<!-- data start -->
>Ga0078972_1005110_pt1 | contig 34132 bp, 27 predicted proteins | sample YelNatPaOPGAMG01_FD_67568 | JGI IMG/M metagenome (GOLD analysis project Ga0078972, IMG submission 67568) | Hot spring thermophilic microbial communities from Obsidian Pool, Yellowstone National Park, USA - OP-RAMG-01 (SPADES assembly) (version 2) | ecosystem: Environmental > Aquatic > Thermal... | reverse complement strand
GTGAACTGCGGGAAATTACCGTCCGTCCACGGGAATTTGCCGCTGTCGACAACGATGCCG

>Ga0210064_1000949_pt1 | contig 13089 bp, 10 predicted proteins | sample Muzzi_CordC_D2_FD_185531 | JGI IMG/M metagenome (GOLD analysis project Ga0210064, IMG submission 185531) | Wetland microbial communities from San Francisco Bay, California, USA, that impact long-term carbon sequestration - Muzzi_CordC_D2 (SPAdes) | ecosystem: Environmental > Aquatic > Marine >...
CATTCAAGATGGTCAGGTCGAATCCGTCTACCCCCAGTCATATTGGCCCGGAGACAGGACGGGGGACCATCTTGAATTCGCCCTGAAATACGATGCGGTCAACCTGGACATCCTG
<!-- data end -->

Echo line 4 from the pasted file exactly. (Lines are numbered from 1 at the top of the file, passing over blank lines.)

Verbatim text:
CATTCAAGATGGTCAGGTCGAATCCGTCTACCCCCAGTCATATTGGCCCGGAGACAGGACGGGGGACCATCTTGAATTCGCCCTGAAATACGATGCGGTCAACCTGGACATCCTG